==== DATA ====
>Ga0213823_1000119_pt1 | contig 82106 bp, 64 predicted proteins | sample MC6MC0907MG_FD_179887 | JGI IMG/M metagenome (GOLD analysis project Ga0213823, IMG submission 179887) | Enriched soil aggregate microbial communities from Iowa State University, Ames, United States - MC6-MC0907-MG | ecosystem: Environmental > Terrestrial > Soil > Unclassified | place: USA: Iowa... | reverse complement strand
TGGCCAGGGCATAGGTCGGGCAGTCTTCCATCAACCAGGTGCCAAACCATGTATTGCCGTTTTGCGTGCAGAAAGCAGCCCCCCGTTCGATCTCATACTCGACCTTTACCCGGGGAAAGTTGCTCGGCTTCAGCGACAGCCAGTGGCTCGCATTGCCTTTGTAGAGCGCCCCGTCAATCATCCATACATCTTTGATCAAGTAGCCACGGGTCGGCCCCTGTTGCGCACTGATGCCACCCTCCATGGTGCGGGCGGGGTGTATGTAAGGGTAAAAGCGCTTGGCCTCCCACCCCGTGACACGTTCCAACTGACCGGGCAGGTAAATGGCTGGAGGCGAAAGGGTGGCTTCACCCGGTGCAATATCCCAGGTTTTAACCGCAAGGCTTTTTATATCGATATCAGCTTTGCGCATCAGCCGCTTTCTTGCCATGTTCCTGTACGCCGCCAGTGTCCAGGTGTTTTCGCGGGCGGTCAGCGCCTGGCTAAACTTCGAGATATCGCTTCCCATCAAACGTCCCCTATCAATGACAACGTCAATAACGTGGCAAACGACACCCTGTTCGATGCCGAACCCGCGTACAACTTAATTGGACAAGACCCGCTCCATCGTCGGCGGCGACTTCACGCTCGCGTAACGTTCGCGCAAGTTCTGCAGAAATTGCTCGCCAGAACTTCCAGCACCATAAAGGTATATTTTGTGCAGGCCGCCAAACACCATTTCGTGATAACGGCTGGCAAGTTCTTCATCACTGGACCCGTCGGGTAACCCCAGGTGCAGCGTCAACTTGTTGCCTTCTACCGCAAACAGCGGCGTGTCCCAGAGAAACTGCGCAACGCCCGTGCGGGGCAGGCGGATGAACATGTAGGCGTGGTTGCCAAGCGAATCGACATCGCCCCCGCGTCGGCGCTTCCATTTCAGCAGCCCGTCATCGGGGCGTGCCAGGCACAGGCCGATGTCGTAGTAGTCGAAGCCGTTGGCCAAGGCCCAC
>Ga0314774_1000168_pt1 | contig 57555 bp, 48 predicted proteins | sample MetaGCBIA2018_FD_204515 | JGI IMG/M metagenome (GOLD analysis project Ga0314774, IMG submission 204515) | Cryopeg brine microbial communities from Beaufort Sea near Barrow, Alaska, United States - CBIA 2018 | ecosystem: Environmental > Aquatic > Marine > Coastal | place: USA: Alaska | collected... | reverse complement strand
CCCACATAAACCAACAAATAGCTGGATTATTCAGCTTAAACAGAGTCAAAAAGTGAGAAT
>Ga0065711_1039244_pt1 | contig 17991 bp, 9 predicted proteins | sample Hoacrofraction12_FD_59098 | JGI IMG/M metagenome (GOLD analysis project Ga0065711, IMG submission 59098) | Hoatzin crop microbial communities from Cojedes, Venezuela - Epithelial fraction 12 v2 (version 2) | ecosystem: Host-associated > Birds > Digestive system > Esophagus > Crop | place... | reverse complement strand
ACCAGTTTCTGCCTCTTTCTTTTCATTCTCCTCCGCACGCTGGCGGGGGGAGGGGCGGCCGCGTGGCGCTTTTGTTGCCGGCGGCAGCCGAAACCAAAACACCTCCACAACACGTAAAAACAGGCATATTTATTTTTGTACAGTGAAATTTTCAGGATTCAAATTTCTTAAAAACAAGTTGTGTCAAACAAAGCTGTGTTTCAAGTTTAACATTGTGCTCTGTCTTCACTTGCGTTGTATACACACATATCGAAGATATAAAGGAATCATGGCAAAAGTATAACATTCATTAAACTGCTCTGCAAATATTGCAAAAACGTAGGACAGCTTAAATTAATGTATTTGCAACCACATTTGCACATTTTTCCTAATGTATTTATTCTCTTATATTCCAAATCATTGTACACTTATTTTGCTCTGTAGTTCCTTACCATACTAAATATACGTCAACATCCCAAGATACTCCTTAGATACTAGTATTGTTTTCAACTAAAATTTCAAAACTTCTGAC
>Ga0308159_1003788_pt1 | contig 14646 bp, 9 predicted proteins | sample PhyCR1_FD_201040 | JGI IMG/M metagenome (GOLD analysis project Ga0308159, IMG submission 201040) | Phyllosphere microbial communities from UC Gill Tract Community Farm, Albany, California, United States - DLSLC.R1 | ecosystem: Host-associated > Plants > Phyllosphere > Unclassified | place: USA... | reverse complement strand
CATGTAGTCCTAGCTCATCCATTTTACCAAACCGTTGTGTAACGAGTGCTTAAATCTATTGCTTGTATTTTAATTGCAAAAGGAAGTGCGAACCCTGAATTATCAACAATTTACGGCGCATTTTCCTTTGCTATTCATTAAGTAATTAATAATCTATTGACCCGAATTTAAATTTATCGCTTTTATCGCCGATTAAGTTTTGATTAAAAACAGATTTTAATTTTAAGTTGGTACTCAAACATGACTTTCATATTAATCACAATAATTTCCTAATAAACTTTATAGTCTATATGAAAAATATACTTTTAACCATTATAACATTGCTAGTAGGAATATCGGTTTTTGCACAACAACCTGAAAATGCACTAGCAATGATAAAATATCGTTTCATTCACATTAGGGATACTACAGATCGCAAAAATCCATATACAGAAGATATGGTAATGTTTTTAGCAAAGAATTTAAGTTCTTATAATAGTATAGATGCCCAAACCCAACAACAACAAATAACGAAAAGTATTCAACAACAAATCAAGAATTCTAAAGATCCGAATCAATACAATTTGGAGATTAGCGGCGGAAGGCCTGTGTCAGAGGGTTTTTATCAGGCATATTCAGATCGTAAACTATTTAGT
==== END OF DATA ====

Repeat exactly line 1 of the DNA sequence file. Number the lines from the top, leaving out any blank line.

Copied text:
>Ga0213823_1000119_pt1 | contig 82106 bp, 64 predicted proteins | sample MC6MC0907MG_FD_179887 | JGI IMG/M metagenome (GOLD analysis project Ga0213823, IMG submission 179887) | Enriched soil aggregate microbial communities from Iowa State University, Ames, United States - MC6-MC0907-MG | ecosystem: Environmental > Terrestrial > Soil > Unclassified | place: USA: Iowa... | reverse complement strand